The Green Scene

Whenever there’s a storm, Geoffrey Stone pays close attention to how many inches of rain we get. And he’s sure to take note when the forecast calls for cloudy days. That’s because Stone, who lives with his wife, Susan, at Earthaven Ecovillage near Black Mountain, relies upon the sun and the rain even more than most of us. Their home is an earthship, made of old tires encased in stucco. It features a passive-solar design, solar panels for electricity and hot water, and a catchment system that provides water for laundry, bathing, flushing toilets and washing dishes. Their drinking water is pumped from a nearby spring.

Western North Carolina crept into exceptional drought this past year, the driest on record statewide. Nonetheless, says Stone, his personal water supply held up fine. “I’m very proud to say that,” he reveals. The household, he figures, uses about 20 gallons of water per day—one-tenth of what an average American household consumes.

On this particular morning, a patter of raindrops quickly turns into a downpour. The water flows down the earthship’s sloped metal roof and into a gutter; from there, it’s piped into twin cisterns on opposite sides of the house. Together, the concrete containers hold 1,600 gallons (they’re also home to tiny fish that eat mosquito larvae). The water is fed through a series of filters before being used.

Inside, the sinks and shower function like the ones in any typical household, thanks to a set of pumps and an on-demand water heater (which supplements the rooftop solar panel). “Our objective is to live our values and to demonstrate that we can live comfortably and sustainably,” says Stone. Using potable water to flush a toilet is senseless, he maintains.

And while Stone acknowledges that building a cistern from scratch, as he did, is labor-intensive, he believes this kind of do-it-yourself system is within reach of anyone who’s determined to try it. Meanwhile, virtually anyone can implement less-complicated conservation measures, he says, gesturing toward a sizable plastic rain barrel that’s quickly filling up. “That’s a no-brainer,” Stone declares, explaining that the unfiltered contents are used to water plants.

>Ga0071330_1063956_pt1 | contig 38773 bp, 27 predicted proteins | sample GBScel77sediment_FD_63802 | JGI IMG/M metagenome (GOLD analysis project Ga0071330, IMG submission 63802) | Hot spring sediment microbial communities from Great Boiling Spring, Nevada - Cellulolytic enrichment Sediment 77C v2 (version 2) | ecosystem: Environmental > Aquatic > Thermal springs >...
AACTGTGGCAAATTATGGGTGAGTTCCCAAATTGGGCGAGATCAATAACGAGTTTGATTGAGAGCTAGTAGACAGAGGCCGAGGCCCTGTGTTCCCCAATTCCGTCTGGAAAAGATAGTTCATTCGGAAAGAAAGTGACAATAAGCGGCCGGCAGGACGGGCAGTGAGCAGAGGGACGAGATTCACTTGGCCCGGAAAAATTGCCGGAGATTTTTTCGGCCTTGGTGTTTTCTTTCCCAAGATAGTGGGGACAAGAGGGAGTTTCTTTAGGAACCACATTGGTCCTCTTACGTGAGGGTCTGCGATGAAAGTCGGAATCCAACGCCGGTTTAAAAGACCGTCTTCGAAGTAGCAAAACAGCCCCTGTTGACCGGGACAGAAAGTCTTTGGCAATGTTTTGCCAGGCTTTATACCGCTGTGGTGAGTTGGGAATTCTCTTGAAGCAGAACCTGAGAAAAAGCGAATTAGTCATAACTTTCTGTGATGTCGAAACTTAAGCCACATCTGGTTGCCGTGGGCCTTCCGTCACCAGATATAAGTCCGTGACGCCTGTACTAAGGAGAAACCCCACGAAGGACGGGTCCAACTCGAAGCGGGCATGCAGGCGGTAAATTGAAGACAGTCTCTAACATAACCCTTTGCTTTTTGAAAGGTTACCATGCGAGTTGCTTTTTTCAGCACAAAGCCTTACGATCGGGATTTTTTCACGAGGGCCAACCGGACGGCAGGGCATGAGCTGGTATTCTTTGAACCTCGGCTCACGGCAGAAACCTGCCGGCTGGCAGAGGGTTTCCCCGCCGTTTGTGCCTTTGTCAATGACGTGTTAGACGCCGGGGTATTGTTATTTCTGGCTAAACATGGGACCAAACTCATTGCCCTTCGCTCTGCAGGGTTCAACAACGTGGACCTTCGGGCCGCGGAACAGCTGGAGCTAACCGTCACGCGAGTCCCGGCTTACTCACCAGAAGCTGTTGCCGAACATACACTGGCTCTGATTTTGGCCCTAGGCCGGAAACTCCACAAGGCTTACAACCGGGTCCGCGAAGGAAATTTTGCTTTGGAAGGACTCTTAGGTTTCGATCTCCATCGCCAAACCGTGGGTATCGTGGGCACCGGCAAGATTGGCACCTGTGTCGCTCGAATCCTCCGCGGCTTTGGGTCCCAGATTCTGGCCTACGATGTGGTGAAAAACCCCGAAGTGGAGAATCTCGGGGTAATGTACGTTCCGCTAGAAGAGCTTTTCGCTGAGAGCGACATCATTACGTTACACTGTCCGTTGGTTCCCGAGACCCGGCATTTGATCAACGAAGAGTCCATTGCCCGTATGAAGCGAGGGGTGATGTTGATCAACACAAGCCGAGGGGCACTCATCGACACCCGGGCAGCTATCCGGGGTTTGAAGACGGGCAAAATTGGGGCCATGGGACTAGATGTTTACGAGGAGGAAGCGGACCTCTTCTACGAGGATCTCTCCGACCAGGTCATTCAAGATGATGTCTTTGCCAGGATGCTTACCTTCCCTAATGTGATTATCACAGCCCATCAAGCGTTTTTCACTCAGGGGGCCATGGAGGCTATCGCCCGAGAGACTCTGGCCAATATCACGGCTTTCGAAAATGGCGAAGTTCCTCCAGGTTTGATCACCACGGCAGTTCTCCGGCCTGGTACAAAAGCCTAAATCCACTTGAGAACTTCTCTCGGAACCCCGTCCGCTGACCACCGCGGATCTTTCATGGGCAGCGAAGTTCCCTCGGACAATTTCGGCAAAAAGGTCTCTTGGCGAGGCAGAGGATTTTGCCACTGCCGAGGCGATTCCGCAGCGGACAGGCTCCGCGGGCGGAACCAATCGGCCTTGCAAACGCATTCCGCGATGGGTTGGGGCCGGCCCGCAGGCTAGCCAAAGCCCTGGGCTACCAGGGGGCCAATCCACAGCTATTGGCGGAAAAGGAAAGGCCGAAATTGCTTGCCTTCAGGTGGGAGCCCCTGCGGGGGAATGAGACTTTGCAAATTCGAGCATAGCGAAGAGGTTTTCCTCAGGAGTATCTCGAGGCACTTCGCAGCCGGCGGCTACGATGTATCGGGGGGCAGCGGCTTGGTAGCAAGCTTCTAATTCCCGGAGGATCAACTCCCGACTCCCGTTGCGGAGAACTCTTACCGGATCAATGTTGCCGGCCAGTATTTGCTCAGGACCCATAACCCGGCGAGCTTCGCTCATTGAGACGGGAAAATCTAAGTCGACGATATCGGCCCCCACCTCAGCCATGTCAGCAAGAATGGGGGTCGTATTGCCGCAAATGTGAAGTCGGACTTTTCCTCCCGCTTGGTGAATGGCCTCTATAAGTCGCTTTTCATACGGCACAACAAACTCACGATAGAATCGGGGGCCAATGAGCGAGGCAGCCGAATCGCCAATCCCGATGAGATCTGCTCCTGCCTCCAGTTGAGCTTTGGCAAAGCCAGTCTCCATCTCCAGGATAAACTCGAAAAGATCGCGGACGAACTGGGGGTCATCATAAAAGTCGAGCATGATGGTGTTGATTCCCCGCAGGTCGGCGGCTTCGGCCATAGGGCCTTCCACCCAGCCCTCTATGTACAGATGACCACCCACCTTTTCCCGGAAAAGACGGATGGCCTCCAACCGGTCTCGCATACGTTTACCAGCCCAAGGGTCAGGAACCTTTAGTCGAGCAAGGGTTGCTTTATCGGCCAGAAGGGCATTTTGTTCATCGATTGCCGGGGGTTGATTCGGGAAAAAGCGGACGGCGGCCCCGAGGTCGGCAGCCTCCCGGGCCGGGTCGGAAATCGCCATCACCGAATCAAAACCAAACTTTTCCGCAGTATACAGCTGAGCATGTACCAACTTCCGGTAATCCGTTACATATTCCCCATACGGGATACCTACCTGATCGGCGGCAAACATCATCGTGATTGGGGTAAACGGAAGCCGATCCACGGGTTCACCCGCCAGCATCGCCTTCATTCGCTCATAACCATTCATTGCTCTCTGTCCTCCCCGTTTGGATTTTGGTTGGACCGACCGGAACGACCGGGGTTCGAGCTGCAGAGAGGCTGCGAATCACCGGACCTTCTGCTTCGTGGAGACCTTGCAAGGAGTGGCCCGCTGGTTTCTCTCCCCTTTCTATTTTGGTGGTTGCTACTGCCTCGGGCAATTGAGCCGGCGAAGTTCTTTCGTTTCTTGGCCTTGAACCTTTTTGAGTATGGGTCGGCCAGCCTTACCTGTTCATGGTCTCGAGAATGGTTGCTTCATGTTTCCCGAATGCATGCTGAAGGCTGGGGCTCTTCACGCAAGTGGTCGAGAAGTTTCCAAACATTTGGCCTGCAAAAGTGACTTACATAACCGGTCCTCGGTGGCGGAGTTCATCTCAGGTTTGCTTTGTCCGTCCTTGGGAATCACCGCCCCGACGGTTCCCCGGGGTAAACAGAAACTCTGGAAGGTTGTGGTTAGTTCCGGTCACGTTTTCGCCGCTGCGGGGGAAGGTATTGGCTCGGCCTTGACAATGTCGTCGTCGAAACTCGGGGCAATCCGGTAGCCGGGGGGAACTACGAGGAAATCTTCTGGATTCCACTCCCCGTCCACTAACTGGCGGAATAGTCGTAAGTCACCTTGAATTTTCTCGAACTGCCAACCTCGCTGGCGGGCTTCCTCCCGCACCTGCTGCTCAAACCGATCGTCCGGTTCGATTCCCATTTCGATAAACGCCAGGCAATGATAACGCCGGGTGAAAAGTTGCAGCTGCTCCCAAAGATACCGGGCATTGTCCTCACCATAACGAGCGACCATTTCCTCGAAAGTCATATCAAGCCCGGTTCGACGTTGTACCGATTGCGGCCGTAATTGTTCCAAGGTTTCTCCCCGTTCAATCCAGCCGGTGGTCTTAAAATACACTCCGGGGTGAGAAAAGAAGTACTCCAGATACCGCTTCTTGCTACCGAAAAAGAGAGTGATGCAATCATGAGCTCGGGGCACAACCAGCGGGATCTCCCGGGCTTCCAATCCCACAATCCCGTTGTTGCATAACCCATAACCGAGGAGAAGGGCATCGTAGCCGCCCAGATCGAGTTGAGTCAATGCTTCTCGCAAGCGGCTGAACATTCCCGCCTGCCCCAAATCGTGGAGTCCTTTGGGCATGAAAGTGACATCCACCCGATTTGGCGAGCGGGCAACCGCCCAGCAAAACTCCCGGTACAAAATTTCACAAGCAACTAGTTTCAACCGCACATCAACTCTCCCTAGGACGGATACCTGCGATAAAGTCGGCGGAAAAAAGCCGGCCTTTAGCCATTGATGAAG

The Stones are clearly ahead of the curve when it comes to implementing water-conservation strategies. But as Western North Carolina continues to contend with drought (albeit less severe than several months ago), the general awareness concerning water resources seems to be on the rise. Consider, for instance, the comments submitted to RiverLink by people planning to attend the nonprofit’s upcoming Community Drought Forum. “For humans, necessity is the mother of invention,” one wrote. “The drought has awakened us. We should practice water management even in times of abundance. I want to help.”

Another registrant had this to say: “Our current drought is not an isolated event. We need to prepare for more of the same. Our land-development policies must recognize that our water resources are limited.”

The Feb. 22 event is free, notes Education Coordinator Kathryn Blau, and everyone is welcome to attend. “We felt that the general public was being left out of the discussion, so that’s why we wanted to make it a community drought forum,” she explains. Besides providing information about how the drought is impacting the French Broad River watershed’s environment and economy, the event aims to raise awareness about homeowners’ options for conserving water. Vendors will be on hand with rain barrels and other water-saving devices. The half-day gathering will feature speakers from Duke University’s Nicholas Institute for Environmental Policy Solutions, Altamont Environmental, the N.C. Wildlife Resources Commission, the USGS N.C. Water Science Center, the N.C. House of Representatives and others. There will also be a panel discussion featuring elected officials. “We have invited pretty much all city council members, mayors and state representatives from all the municipalities in the watershed,” says Blau.

RiverLink’s Community Drought Forum is slated for Friday, Feb. 22, from 8 a.m. to 1 p.m. in A-B Tech’s Ferguson Auditorium. Early registration is encouraged. Visit www.riverlink.org for more information.

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3 thoughts on “The Green Scene

  1. nosyoldbroad

    I think people who do this kind of thing are to be admired. That said, there is too little attention to smaller steps each one of us can do. Example – I work out at the YMCA frequently and shower there. I am the only one I’ve ever seen who does a “Navy shower”. Wet, turn off water, soap up good, rinse. The norm is long showers and wasted water. In the meantime, our membership rates keep climbing. Hello, people, it’s not that the Y is spending more money on services to poor kids, it’s that the water and energy we waste is more and more expensive! They might have more money for poor kids if we weren’t so greedy and wasteful.

  2. Stewart David

    Nice article, it’s great to recognize people who are making a difference. I think that it won’t be long until humans are fighting wars over water like we now are over oil and other resources.

    Another step we can take is to pay attention to how much water is used by our diet. Cornell University scientist David Pimentel has shown that “producing a pound of animal protein requires, on average, about 100 times more water than producing a pound of vegetable protein.” Even more remarkable is the amount of water required to produce milk. The 2006 UN report “Livestock’s Long Shadow” notes that, “On average 990 litres of water are required to produce one litre of milk.”

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